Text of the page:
Jeremy Corbyn has refused to say that Labour would continue freedom of movement after Brexit, despite it being the party’s current policy. Mr Corbyn promised that a Labour government would allow “a great deal of movement” between countries, but would not confirm that the party’s manifesto, set to be released this week, would continue the its commitment to “maintain and extend free movement rights”. Labour’s policy on immigration has been the subject of a disagreement between senior party figures in recent days, with trade union leaders such as Len McCluskey of Unite insisting that the party must not promise more freedom of movement.

Guardian
The Labour party has pledged to overhaul the public appointments system after one of the government-appointed commissioners who sets the UK minimum wage joined the board of G4S, the security company facing allegations of systematic violations of migrant workers’ human rights. Clare Chapman has served since March 2015 as one of nine commissioners on the government’s Low Pay Commission tasked with setting the national living wage, the legal minimum hourly rate. She was appointed as a G4S director in September.

Morning Star
UNITE’S sector conferences meet this week at an extraordinary time in our politics. This is a once in a lifetime opportunity to elect a government that gives working people hope. We must fight for it with all we have. Our union will do everything it can to win a Labour government with a programme that will give workers and their trade unions the strongest rights in the world and will transform the lives of our members, their families and their communities.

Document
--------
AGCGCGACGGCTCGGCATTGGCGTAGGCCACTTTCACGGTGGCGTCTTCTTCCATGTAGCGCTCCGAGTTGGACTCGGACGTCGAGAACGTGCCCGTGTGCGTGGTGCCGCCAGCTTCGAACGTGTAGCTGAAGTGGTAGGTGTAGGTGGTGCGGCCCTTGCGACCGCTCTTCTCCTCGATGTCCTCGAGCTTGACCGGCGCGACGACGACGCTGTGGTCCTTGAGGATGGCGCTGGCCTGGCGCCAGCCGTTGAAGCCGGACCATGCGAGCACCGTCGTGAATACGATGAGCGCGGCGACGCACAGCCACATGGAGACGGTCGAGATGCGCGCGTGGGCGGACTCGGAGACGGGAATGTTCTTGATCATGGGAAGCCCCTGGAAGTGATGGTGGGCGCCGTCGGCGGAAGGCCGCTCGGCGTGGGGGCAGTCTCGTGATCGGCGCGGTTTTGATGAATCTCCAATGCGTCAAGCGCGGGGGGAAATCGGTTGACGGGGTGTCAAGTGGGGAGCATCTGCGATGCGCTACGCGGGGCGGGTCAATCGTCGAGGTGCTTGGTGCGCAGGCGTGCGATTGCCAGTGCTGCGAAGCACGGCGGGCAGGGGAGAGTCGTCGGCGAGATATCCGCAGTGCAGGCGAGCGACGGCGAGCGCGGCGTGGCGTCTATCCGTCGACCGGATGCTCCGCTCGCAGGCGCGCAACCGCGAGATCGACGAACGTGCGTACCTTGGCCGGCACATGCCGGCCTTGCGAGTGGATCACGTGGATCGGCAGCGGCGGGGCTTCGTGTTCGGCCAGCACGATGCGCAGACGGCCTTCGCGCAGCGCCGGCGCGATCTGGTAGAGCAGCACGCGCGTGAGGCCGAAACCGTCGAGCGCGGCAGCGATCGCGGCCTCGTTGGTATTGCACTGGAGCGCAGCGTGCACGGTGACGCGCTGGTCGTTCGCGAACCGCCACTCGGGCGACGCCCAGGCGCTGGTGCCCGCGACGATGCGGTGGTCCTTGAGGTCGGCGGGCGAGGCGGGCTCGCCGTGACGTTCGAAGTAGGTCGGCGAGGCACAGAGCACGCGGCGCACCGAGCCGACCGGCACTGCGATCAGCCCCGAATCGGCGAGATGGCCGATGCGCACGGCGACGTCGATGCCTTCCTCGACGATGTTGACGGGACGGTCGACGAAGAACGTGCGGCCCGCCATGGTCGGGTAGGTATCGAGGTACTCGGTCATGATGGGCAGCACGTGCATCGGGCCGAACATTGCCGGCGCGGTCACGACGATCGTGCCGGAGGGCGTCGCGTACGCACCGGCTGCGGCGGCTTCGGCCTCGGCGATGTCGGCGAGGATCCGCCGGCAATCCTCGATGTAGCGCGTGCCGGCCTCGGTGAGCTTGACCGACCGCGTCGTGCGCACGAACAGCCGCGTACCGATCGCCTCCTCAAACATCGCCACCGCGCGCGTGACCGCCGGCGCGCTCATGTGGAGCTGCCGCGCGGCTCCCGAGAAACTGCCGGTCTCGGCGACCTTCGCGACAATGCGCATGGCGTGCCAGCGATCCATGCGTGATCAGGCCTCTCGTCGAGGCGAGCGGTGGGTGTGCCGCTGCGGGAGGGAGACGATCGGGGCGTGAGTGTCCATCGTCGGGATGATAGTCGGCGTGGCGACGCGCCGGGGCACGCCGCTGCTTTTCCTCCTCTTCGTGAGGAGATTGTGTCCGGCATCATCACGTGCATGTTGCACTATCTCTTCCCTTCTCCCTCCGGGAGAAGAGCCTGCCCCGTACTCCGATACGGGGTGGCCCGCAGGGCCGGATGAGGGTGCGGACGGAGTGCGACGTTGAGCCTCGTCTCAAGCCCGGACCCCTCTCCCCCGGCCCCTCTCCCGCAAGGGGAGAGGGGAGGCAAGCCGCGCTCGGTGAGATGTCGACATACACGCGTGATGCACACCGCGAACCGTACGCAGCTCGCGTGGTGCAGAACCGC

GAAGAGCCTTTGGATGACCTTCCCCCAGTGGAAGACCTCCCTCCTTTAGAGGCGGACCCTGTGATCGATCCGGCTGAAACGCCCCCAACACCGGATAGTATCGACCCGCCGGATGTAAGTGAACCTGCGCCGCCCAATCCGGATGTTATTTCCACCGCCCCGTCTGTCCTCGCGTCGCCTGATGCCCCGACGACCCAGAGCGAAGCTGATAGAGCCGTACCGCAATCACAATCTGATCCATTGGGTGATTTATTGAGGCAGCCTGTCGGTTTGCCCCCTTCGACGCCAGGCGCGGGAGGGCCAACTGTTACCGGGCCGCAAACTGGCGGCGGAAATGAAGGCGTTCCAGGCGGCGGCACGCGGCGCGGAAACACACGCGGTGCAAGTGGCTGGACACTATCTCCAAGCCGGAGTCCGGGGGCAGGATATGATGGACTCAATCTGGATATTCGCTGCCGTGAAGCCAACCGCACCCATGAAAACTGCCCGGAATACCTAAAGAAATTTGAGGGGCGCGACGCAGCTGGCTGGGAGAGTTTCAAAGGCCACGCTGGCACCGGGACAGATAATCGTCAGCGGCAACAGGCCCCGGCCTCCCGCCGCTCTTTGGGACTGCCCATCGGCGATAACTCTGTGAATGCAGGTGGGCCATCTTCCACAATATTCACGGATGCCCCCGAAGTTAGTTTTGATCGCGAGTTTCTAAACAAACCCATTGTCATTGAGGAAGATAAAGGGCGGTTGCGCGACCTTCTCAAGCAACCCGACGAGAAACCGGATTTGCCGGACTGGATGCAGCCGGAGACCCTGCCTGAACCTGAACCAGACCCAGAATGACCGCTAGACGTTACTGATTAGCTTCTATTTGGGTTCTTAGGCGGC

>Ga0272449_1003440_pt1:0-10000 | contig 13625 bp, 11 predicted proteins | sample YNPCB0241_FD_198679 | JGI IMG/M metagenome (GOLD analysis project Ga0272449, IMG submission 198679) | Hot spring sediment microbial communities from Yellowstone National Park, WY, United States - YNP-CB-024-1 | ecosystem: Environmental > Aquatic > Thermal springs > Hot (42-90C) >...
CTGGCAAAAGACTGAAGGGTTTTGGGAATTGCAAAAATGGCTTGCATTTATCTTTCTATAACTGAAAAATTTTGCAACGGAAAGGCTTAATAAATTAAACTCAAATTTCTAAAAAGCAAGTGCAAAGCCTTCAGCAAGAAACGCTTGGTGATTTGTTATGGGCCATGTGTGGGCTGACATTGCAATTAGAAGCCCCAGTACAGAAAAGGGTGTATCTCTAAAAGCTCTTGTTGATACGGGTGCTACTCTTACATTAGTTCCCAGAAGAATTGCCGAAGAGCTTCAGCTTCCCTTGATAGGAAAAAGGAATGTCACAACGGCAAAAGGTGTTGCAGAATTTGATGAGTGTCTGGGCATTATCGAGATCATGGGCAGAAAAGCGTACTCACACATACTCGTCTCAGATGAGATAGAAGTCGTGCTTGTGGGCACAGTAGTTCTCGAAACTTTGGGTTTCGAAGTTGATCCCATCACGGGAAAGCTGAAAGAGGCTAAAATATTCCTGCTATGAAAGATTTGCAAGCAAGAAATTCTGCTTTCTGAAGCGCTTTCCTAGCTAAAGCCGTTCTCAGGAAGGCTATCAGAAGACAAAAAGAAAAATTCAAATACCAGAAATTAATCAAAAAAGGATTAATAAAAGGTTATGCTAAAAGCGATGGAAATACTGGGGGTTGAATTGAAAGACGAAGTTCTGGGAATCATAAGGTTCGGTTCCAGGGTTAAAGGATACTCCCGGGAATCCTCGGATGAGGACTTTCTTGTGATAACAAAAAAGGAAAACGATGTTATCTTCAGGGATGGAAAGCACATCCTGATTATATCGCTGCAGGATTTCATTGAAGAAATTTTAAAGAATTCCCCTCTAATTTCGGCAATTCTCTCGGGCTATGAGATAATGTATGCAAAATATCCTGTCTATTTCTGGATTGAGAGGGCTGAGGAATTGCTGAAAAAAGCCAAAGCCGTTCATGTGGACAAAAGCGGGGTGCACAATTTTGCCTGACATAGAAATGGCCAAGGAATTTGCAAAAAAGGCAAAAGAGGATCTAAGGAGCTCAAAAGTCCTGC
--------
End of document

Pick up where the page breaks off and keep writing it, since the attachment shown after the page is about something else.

Sun
JEREMY Corbyn has said he will give EU migrants the right to bring their families to the UK if he becomes PM. The Labour boss indicated today his party’s manifesto will give EU nationals who have made the UK their home the right to bring their family over too – no matter what they earn. The Government currently requires anyone who wants to bring a spouse from outside of the EU to be earning at least £18,600 a year, and more if they have kids.

The Brexit Party

Sun
NIGEL Farage is standing 275 candidates across the country in the upcoming election. Despite intensive pressure he’s decided to continue to campaign in Labour areas where Boris needs to try and win to get a majority.  Last week he revealed he would stand down in 317 areas where the Tories won in 2017, to avoid splitting the vote completely for Leave and allowing Labour to get through. But he refused to go further and step down his candidates in Labour areas, meaning Boris could be denied victory if the vote is too split.

Express
THE death knell may be being sounded for the Brexit Party in some quarters of British politics but a new poll on Express.co.uk suggests the anti-Brexiteers might be a bit premature to start dancing on graves. Because the poll shows there is still a rump of support for Nigel Farage’s party and many believe the Brexit Party will play a significant part in the next Parliament. MEP for London Ben Habib believes his party may have made the wrong decision in not contesting the 317 seats that the Conservatives won in the 2017 election.

Heathrow

Times
The Civil Aviation Authority is expected to decide at a board meeting on Wednesday whether to approve Heathrow’s plan to spend about £3.3 billion on planning and early construction for a third runway. There are fears costs could be passed on to airlines and passengers through higher service charges before the project receives planning permission. Heathrow is Europe’s busiest airport, with more than 80 million passengers a year

HS2

Telegraph